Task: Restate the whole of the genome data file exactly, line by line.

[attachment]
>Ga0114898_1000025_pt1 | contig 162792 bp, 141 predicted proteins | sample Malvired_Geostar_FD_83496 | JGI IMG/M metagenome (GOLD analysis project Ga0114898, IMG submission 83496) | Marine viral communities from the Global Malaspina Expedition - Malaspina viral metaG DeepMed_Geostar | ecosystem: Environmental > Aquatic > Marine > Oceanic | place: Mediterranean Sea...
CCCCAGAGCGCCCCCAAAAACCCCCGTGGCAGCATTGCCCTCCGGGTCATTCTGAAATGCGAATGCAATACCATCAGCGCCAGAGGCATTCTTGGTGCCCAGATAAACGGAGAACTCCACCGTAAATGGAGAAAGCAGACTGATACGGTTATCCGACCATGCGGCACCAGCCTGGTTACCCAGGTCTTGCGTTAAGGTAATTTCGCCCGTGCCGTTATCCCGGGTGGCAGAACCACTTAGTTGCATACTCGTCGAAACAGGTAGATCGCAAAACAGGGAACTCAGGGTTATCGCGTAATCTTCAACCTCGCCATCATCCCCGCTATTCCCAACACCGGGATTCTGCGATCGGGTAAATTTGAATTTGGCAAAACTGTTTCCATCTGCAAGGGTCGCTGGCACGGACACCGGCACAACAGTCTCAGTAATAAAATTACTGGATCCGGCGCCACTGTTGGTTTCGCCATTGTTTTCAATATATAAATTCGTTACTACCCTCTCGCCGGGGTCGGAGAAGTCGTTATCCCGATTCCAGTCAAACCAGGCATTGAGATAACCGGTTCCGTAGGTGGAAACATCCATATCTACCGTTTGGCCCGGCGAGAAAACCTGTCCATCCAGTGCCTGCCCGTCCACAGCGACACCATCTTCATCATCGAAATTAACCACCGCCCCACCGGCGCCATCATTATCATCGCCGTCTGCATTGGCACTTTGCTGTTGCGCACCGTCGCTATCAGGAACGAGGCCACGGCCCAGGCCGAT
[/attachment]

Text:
>Ga0114898_1000025_pt1 | contig 162792 bp, 141 predicted proteins | sample Malvired_Geostar_FD_83496 | JGI IMG/M metagenome (GOLD analysis project Ga0114898, IMG submission 83496) | Marine viral communities from the Global Malaspina Expedition - Malaspina viral metaG DeepMed_Geostar | ecosystem: Environmental > Aquatic > Marine > Oceanic | place: Mediterranean Sea...
CCCCAGAGCGCCCCCAAAAACCCCCGTGGCAGCATTGCCCTCCGGGTCATTCTGAAATGCGAATGCAATACCATCAGCGCCAGAGGCATTCTTGGTGCCCAGATAAACGGAGAACTCCACCGTAAATGGAGAAAGCAGACTGATACGGTTATCCGACCATGCGGCACCAGCCTGGTTACCCAGGTCTTGCGTTAAGGTAATTTCGCCCGTGCCGTTATCCCGGGTGGCAGAACCACTTAGTTGCATACTCGTCGAAACAGGTAGATCGCAAAACAGGGAACTCAGGGTTATCGCGTAATCTTCAACCTCGCCATCATCCCCGCTATTCCCAACACCGGGATTCTGCGATCGGGTAAATTTGAATTTGGCAAAACTGTTTCCATCTGCAAGGGTCGCTGGCACGGACACCGGCACAACAGTCTCAGTAATAAAATTACTGGATCCGGCGCCACTGTTGGTTTCGCCATTGTTTTCAATATATAAATTCGTTACTACCCTCTCGCCGGGGTCGGAGAAGTCGTTATCCCGATTCCAGTCAAACCAGGCATTGAGATAACCGGTTCCGTAGGTGGAAACATCCATATCTACCGTTTGGCCCGGCGAGAAAACCTGTCCATCCAGTGCCTGCCCGTCCACAGCGACACCATCTTCATCATCGAAATTAACCACCGCCCCACCGGCGCCATCATTATCATCGCCGTCTGCATTGGCACTTTGCTGTTGCGCACCGTCGCTATCAGGAACGAGGCCACGGCCCAGGCCGAT